How Long Do Evictions Stay on Your Record?
Evictions typically remain on your rental record for 7 years, and eviction-related debt may also affect your credit report.
October 12, 2022
An eviction notice is every renter’s worst nightmare. And unfortunately, evictions are surprisingly common. In a typical year, landlords file around 3.6 million eviction cases.
Getting evicted can leave renters facing some serious consequences in both the short and long term. If you’ve been evicted in the past, you may be wondering how you can move on financially.
How long do evictions stay on your record? And what can you do to lessen the financial repercussions of an eviction?
Will an eviction show up on my credit report?
By default, evictions are not reported to the credit bureaus and will not show up on your credit report.
Evictions are reported to your rental report, which is completely separate from your credit report and your credit score. Rental reports are accessed by landlords and rental agencies whenever you apply for a new lease.
However, there are still ways an eviction can affect your credit. If the eviction results in debt, that debt may be reported to the credit bureaus and shown on your record.
Typically, this only takes place if the landlord sells your debt to a collection agency. If this occurs, the debt owed will show up in collections on your credit report.
These “collection accounts” show up on your credit report for seven years, and can have a significant negative impact on your credit score.
Where does an eviction show up in my financial history?
The main place where an eviction will show is on your rental history report.
This report is accessed via tenant screening companies. When you apply for a lease, the landlord will pull your rental history report from a screening company. This report shows your history of rentals, payment information and any evictions or past-due notices.
Evictions can also show up in public court records. These records are not added to any credit or rental history reports. However, they are publicly accessible via county court systems.
How long do evictions stay on your record?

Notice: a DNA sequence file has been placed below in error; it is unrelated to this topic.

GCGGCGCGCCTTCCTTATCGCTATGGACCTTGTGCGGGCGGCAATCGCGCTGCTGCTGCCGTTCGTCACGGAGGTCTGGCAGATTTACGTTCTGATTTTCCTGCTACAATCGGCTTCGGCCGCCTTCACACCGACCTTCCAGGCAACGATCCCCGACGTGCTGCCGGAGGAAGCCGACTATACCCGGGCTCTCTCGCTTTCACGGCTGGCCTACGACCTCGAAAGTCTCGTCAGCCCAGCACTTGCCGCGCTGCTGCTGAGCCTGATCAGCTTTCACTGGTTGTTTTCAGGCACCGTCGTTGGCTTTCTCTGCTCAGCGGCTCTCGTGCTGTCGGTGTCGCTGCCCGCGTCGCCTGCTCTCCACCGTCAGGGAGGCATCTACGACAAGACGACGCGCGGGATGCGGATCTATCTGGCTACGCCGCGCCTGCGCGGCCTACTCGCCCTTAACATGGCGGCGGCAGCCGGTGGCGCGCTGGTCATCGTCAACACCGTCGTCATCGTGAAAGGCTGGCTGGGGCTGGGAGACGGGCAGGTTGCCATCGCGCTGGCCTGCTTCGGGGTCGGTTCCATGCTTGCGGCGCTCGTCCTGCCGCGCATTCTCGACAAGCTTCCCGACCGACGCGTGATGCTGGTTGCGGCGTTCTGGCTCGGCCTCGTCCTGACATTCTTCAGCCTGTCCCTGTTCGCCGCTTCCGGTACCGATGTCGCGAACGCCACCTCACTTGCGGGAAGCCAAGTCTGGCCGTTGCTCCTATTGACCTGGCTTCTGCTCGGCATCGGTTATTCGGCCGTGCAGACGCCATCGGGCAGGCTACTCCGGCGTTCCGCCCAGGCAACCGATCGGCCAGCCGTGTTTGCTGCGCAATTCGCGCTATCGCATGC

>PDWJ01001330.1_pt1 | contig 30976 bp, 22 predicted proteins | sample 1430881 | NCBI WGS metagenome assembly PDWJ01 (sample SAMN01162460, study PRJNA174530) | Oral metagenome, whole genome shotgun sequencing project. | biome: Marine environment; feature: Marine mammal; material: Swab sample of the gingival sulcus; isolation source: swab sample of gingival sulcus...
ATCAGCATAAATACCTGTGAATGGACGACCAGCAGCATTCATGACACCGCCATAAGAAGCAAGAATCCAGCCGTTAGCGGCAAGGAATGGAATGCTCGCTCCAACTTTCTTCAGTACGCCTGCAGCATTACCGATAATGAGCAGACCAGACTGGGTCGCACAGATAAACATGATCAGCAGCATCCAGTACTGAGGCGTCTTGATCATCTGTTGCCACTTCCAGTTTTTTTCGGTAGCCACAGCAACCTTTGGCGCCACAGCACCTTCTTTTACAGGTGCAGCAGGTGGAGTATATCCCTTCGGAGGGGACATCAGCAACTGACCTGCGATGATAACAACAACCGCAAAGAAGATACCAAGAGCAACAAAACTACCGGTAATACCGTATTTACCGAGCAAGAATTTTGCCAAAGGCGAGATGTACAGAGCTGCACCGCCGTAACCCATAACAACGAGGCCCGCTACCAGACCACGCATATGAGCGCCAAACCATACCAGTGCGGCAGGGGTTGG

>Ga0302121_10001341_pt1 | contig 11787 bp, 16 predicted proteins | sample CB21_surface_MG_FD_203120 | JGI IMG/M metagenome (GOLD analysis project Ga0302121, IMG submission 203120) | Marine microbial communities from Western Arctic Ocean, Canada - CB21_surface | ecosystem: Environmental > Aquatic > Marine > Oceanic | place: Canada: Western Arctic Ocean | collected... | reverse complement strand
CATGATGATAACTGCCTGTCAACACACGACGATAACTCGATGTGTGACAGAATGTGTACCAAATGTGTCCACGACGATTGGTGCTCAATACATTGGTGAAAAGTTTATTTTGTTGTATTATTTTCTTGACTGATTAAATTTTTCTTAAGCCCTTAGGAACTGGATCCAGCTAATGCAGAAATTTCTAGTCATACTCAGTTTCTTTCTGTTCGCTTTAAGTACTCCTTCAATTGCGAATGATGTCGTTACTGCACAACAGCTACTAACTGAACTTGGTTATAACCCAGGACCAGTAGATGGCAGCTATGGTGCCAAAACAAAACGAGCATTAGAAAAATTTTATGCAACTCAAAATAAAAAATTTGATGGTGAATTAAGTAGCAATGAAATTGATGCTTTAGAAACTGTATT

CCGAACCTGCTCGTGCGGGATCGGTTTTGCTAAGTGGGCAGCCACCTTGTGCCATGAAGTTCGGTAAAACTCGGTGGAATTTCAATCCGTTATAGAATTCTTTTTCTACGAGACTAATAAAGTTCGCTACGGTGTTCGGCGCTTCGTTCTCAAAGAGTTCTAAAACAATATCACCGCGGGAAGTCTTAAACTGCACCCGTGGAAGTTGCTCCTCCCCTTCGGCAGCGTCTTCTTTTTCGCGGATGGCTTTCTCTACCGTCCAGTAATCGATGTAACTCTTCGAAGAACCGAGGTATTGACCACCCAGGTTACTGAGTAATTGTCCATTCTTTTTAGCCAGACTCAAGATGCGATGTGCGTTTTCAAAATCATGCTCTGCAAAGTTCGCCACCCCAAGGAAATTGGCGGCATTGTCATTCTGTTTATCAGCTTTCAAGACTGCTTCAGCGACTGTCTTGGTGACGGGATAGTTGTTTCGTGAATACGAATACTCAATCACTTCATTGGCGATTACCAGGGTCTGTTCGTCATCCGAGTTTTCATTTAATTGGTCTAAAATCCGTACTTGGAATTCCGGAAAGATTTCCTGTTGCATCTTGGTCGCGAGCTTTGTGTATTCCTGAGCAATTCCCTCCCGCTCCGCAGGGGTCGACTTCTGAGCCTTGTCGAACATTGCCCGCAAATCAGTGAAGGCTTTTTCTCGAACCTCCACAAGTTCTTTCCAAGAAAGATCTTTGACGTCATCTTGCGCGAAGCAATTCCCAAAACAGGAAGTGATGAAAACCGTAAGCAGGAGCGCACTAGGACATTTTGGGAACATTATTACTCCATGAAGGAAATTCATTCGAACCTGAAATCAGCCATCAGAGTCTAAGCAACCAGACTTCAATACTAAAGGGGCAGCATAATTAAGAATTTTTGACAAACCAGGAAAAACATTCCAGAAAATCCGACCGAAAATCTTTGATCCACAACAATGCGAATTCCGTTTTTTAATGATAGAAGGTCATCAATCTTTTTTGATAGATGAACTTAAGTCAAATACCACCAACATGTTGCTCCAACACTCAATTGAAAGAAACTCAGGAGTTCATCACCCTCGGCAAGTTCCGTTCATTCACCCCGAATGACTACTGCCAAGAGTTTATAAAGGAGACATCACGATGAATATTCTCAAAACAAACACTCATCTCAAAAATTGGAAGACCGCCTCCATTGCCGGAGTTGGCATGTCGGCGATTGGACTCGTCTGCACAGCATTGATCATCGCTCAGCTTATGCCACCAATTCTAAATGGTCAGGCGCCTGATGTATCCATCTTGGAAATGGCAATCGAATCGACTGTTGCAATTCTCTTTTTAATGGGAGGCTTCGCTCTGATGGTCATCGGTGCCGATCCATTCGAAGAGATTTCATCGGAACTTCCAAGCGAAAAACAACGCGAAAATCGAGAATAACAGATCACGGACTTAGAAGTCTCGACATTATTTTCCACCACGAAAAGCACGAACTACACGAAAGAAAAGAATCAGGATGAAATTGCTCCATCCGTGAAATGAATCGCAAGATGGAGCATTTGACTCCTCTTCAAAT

Evictions typically stay on your rental history report for seven years. In some states, it can be up to 10 years.
If eviction debt makes its way to collections, the debt will be reported on your credit report. Collections remain on your record for seven years as well.
How to remove an eviction from your record
Having an eviction on your record can make it difficult to secure another lease. In some cases, it may be possible to remove the eviction from your record.
Removing eviction in the event of an error
If you believe the eviction record was made in error, you can dispute it with the tenant screening company. You can ask your landlord which company they used and contact the company directly.
To dispute collections accounts on your credit report, you can dispute the record with the credit bureaus.
Expunging eviction when the debt is settled
An eviction expungement is a court process that requests that a judge seal your eviction record. Once sealed, nobody will be able to access the record.
Landlord-tenant law varies by state, as does the process for eviction expungement. It may be worthwhile to speak with a lawyer or legal advocacy group to explore your options.
Coming to an agreement with the landlord
You may be able to ask that the property manager request to remove the eviction notice from your record, once you have paid off any outstanding debt. Be sure to get this in writing from your landlord.
Can I rent with an eviction on my record?
Renting with an eviction on your record can be challenging, but it’s not impossible. Ultimately, it’s up to the landlord or property manager to decide who they want to rent to.
There are also some strategies you can use to improve your odds of landing a lease with an eviction record.
Renting with roommates
When you rent with roommates, the property manager will consider the rental histories of all involved parties. If your roommate(s) have a positive rental history, this will improve your odds of getting approved for the lease.
Using a cosigner
A cosigner is someone who signs on to your lease and shares financial responsibility for agreement. If you fail to pay rent, the cosigner must pay — and can be held liable in court if they don’t.
Someone who trusts you may be willing to cosign on your lease. Parents and close loved ones are a good place to start. With a cosigner, a rental agency may be willing to overlook your eviction record, as they will have the cosigner’s financial responsibility to fall back on.
Landlords might be willing to overlook blemishes on your rental history if you can provide references from prior landlords. For instance, if you had an eviction years ago but have since rented, you can contact your old landlord to see if they would be willing to be a reference for you.
Providing proof of income
Most leases require that you provide proof of income — either from pay stubs or tax returns. In some cases, landlords might be willing to rent to you if you can prove that you have a reliable income.
Explain your circumstances
Landlords are human beings too. If you can explain the circumstances around why you were evicted, they may be willing to work with you. If you have a legitimate reason for the financial difficulties that lead to your eviction, it’s possible that a landlord might be more open to renting to you.
Evictions show up on your rental history report, which is accessed whenever you apply for a lease. How long do evictions stay on your record? Eviction records typically stay on this report for seven years, but it can be even longer in some states.
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